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top guy. south wales police confirmed that a 16—year—old boy had been dealt with by way of restorative justice following the incident on saturday night. we are told the teenager admitted the assault and has apologised to gareth thomas. some of britain's biggest companies are urging the government to honour a promise to give mental health in the workplace the same status as physical health. executives from fifty companies — including royal mail, wh smith and ford — have written to theresa may, asking her to follow through on last year's manifesto pledge to update health and safety legislation. the government says it will bring forward the recommendations of an independent review. you can reach me on twitter — i'm @bbckasiamadera. now on bbc news, sport today. hello, this is sport today,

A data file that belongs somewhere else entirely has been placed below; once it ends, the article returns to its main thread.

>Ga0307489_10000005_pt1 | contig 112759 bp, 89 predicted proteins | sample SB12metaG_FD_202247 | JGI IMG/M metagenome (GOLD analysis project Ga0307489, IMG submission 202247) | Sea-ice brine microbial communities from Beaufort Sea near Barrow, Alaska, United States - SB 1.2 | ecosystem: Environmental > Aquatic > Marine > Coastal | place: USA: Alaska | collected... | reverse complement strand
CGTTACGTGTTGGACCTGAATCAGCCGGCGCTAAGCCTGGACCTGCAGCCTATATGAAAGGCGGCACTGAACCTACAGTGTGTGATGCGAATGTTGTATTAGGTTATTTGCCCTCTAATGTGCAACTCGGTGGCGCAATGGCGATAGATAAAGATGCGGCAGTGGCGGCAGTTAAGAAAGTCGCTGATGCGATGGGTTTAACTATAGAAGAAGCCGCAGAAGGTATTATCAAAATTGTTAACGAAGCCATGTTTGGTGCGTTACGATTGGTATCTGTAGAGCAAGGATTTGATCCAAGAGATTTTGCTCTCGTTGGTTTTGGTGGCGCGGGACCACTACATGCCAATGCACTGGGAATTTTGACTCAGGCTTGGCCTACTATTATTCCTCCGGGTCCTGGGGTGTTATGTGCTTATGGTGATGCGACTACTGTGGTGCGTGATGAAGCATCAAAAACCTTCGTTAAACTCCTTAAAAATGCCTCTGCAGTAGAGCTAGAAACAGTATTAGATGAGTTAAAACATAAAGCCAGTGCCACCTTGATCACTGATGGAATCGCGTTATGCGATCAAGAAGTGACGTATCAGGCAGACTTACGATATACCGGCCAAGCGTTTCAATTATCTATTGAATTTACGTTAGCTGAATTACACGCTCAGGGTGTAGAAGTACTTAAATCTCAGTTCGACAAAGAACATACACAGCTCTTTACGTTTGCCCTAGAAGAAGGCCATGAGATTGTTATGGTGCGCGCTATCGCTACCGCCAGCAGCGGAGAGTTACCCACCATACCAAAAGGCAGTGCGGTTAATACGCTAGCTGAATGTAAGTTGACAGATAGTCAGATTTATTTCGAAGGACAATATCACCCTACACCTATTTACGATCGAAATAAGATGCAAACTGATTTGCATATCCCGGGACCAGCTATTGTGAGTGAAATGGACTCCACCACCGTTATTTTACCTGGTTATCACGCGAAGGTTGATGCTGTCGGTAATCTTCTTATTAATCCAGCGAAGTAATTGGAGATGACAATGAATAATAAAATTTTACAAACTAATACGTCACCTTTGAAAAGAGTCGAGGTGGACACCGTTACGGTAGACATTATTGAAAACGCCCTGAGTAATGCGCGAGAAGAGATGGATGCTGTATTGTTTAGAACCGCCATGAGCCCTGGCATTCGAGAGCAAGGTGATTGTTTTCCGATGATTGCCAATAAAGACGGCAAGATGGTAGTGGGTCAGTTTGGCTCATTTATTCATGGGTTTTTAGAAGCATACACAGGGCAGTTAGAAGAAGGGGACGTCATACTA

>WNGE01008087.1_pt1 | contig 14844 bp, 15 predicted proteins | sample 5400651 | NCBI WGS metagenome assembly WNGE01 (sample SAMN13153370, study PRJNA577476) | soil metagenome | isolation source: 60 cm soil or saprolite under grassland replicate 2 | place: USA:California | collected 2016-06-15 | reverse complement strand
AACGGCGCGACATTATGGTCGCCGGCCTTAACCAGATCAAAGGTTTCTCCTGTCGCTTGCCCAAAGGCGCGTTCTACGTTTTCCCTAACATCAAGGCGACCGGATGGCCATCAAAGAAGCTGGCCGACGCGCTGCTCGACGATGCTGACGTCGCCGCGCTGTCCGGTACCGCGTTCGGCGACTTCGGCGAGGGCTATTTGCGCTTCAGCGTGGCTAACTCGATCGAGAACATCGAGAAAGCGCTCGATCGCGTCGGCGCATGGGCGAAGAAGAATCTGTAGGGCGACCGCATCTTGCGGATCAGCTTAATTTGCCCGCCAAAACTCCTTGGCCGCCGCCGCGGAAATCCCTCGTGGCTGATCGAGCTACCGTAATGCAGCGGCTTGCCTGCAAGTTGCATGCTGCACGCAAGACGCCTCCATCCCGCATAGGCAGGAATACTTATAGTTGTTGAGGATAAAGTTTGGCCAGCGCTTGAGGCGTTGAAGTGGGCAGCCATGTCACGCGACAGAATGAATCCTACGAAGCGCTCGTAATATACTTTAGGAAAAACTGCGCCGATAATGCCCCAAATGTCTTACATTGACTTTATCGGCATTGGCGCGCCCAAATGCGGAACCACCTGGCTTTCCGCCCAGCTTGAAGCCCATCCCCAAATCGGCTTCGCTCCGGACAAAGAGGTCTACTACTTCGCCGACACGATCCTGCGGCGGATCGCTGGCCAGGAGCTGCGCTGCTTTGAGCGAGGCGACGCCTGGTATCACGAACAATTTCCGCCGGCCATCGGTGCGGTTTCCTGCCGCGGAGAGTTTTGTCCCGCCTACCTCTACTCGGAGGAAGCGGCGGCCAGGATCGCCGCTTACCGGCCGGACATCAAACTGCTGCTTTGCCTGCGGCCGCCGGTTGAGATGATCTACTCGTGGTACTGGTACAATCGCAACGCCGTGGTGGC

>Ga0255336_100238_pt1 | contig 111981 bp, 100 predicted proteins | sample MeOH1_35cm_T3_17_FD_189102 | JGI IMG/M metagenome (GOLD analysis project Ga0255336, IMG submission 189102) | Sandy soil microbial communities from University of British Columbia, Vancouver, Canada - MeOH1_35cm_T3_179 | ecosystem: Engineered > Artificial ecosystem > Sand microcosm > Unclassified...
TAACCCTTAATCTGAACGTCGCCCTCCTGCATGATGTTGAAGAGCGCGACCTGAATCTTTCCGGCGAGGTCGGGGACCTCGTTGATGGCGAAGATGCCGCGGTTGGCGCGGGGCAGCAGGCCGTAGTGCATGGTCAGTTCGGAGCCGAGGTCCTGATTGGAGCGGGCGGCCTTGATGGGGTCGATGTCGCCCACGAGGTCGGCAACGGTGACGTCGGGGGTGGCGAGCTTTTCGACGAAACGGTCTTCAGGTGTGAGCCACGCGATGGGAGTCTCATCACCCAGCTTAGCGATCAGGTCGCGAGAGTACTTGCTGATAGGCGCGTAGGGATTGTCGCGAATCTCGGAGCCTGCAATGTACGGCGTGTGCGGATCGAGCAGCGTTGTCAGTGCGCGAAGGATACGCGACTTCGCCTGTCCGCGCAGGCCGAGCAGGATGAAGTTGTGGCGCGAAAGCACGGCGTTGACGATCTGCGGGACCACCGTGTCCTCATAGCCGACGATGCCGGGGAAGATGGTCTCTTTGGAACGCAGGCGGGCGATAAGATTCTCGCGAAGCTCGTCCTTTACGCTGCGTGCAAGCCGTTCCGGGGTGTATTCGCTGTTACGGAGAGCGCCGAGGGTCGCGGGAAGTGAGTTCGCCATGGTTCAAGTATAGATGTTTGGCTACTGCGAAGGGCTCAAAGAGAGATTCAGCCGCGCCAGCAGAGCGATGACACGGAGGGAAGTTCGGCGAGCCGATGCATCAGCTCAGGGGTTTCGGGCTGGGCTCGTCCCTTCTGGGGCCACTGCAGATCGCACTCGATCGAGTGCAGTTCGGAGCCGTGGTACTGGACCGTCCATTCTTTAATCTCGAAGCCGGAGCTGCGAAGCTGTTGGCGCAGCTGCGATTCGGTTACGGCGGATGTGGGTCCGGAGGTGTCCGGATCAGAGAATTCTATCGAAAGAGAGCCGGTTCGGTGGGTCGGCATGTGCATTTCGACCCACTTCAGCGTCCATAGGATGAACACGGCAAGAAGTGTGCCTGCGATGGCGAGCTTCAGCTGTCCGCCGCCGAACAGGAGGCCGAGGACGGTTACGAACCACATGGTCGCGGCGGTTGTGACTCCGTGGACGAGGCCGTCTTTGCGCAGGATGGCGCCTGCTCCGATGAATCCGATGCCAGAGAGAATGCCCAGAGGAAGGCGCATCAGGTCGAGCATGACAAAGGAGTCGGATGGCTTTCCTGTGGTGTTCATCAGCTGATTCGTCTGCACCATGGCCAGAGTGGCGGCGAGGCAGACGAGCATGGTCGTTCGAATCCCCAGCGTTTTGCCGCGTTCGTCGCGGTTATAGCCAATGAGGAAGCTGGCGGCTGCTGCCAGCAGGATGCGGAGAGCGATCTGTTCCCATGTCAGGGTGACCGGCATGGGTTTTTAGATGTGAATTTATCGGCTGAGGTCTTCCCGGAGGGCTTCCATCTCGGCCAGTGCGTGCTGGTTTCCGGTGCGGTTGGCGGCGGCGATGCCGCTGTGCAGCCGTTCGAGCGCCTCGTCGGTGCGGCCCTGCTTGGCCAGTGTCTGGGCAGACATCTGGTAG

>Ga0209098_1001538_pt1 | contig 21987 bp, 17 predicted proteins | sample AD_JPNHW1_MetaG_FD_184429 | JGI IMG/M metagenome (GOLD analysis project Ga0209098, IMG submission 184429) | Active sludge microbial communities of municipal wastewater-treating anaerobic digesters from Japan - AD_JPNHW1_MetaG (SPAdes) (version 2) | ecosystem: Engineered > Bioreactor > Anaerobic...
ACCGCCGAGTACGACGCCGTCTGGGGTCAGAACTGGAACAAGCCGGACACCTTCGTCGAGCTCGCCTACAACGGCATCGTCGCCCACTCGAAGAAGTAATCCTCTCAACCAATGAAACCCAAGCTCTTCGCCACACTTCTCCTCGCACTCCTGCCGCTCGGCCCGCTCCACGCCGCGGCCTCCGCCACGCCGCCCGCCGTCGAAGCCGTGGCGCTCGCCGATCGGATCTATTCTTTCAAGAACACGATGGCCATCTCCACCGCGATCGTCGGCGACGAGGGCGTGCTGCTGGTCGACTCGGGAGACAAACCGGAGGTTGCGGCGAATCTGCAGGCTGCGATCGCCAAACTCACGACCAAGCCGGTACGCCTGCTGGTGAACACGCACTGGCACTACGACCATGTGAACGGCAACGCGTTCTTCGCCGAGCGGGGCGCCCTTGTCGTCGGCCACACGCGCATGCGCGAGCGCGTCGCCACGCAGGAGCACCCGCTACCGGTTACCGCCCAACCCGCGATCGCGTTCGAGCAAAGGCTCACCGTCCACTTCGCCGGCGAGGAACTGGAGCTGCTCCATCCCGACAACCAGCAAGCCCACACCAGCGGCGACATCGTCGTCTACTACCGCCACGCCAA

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live from the bbc sport centre. coming up on this programme: alexander zverev stuns world number one novak djokovic to win the season—ending atp finals. switzerland overturn a 2—0 deficit to thrash high—flying belgium 5—2 in the uefa nations league. and francesco molinari caps a fantastic season by winning the european tour's race to dubai. hello and thanks for joining us on sport today. alexander zverev recorded the biggest victory of his fledgling career after seeing off novak djokovic in straight sets to win the nitto atp finals in london. the world number one a heavy favourite to win what would have